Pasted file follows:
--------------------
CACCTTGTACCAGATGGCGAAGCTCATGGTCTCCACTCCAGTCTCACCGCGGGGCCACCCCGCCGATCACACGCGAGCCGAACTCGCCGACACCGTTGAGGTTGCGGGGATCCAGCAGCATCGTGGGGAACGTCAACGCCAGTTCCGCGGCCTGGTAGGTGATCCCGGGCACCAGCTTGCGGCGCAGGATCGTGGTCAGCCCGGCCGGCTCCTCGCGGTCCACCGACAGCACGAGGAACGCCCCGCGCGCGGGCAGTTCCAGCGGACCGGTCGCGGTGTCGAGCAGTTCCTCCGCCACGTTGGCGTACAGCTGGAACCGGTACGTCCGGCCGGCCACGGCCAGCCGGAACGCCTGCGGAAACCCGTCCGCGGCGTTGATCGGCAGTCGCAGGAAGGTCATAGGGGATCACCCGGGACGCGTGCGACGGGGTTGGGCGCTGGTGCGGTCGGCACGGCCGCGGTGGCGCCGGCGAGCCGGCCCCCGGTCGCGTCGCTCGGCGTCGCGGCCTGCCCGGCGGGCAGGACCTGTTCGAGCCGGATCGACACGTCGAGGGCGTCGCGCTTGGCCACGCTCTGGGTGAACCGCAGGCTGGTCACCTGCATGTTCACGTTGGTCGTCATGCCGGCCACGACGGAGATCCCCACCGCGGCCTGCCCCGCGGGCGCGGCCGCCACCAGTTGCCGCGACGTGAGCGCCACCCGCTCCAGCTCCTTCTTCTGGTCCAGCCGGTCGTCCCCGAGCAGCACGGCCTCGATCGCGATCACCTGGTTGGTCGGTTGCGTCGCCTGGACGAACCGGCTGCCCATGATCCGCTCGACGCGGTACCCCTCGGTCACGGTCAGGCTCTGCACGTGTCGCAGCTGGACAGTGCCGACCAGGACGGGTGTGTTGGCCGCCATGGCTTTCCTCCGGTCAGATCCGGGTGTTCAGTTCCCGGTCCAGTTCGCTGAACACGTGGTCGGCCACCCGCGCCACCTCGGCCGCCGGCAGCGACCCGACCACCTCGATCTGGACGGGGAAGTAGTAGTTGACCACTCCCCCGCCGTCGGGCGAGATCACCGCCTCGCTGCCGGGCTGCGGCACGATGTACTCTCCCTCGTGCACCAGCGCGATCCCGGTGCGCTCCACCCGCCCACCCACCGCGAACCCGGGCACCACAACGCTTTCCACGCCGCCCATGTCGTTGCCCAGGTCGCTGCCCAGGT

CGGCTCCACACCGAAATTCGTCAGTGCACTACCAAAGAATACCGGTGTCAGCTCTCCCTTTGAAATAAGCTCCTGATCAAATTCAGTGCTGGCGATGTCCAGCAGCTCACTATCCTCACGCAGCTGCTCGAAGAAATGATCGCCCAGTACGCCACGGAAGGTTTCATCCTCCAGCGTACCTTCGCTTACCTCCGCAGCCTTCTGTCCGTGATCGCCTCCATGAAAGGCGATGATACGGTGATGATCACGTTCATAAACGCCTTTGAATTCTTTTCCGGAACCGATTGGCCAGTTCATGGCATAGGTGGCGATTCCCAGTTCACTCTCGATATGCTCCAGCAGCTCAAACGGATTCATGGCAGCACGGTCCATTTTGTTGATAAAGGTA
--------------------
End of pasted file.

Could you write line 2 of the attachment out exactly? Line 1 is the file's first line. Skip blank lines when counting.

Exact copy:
CGGCTCCACACCGAAATTCGTCAGTGCACTACCAAAGAATACCGGTGTCAGCTCTCCCTTTGAAATAAGCTCCTGATCAAATTCAGTGCTGGCGATGTCCAGCAGCTCACTATCCTCACGCAGCTGCTCGAAGAAATGATCGCCCAGTACGCCACGGAAGGTTTCATCCTCCAGCGTACCTTCGCTTACCTCCGCAGCCTTCTGTCCGTGATCGCCTCCATGAAAGGCGATGATACGGTGATGATCACGTTCATAAACGCCTTTGAATTCTTTTCCGGAACCGATTGGCCAGTTCATGGCATAGGTGGCGATTCCCAGTTCACTCTCGATATGCTCCAGCAGCTCAAACGGATTCATGGCAGCACGGTCCATTTTGTTGATAAAGGTA